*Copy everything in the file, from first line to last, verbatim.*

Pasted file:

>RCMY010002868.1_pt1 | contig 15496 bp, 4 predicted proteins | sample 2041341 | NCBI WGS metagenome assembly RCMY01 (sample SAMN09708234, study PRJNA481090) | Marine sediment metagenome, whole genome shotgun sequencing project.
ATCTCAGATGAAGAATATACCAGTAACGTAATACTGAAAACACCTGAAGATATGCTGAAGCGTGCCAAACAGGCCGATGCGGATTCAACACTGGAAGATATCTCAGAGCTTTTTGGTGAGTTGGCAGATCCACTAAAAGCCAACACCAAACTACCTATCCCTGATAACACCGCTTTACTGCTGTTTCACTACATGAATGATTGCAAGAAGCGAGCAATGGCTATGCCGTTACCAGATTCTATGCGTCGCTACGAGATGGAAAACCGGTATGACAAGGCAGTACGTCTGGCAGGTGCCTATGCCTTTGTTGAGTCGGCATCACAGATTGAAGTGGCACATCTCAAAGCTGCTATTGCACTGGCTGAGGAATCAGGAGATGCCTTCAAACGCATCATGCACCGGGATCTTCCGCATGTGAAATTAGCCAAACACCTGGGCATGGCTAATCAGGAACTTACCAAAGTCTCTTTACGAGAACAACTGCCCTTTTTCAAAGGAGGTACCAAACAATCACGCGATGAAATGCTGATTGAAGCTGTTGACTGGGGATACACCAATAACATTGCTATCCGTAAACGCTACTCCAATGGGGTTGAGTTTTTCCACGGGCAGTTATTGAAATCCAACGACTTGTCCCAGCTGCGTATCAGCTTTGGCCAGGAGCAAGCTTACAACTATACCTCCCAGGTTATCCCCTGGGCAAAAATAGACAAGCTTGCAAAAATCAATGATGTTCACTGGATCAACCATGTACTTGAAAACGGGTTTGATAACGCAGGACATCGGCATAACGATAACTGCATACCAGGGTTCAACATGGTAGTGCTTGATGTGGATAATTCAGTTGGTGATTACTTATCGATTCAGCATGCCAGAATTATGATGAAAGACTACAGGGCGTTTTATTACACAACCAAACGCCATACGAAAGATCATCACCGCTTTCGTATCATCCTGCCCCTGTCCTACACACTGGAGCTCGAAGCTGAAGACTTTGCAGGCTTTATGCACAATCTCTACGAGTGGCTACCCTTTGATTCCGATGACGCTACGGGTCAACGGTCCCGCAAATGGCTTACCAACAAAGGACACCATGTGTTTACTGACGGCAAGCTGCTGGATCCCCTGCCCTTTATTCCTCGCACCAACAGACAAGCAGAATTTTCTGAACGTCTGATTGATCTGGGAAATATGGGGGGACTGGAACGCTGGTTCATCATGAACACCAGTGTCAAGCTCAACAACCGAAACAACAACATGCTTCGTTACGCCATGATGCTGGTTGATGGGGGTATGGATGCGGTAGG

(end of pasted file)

>RCMY010002868.1_pt1 | contig 15496 bp, 4 predicted proteins | sample 2041341 | NCBI WGS metagenome assembly RCMY01 (sample SAMN09708234, study PRJNA481090) | Marine sediment metagenome, whole genome shotgun sequencing project.
ATCTCAGATGAAGAATATACCAGTAACGTAATACTGAAAACACCTGAAGATATGCTGAAGCGTGCCAAACAGGCCGATGCGGATTCAACACTGGAAGATATCTCAGAGCTTTTTGGTGAGTTGGCAGATCCACTAAAAGCCAACACCAAACTACCTATCCCTGATAACACCGCTTTACTGCTGTTTCACTACATGAATGATTGCAAGAAGCGAGCAATGGCTATGCCGTTACCAGATTCTATGCGTCGCTACGAGATGGAAAACCGGTATGACAAGGCAGTACGTCTGGCAGGTGCCTATGCCTTTGTTGAGTCGGCATCACAGATTGAAGTGGCACATCTCAAAGCTGCTATTGCACTGGCTGAGGAATCAGGAGATGCCTTCAAACGCATCATGCACCGGGATCTTCCGCATGTGAAATTAGCCAAACACCTGGGCATGGCTAATCAGGAACTTACCAAAGTCTCTTTACGAGAACAACTGCCCTTTTTCAAAGGAGGTACCAAACAATCACGCGATGAAATGCTGATTGAAGCTGTTGACTGGGGATACACCAATAACATTGCTATCCGTAAACGCTACTCCAATGGGGTTGAGTTTTTCCACGGGCAGTTATTGAAATCCAACGACTTGTCCCAGCTGCGTATCAGCTTTGGCCAGGAGCAAGCTTACAACTATACCTCCCAGGTTATCCCCTGGGCAAAAATAGACAAGCTTGCAAAAATCAATGATGTTCACTGGATCAACCATGTACTTGAAAACGGGTTTGATAACGCAGGACATCGGCATAACGATAACTGCATACCAGGGTTCAACATGGTAGTGCTTGATGTGGATAATTCAGTTGGTGATTACTTATCGATTCAGCATGCCAGAATTATGATGAAAGACTACAGGGCGTTTTATTACACAACCAAACGCCATACGAAAGATCATCACCGCTTTCGTATCATCCTGCCCCTGTCCTACACACTGGAGCTCGAAGCTGAAGACTTTGCAGGCTTTATGCACAATCTCTACGAGTGGCTACCCTTTGATTCCGATGACGCTACGGGTCAACGGTCCCGCAAATGGCTTACCAACAAAGGACACCATGTGTTTACTGACGGCAAGCTGCTGGATCCCCTGCCCTTTATTCCTCGCACCAACAGACAAGCAGAATTTTCTGAACGTCTGATTGATCTGGGAAATATGGGGGGACTGGAACGCTGGTTCATCATGAACACCAGTGTCAAGCTCAACAACCGAAACAACAACATGCTTCGTTACGCCATGATGCTGGTTGATGGGGGTATGGATGCGGTAGG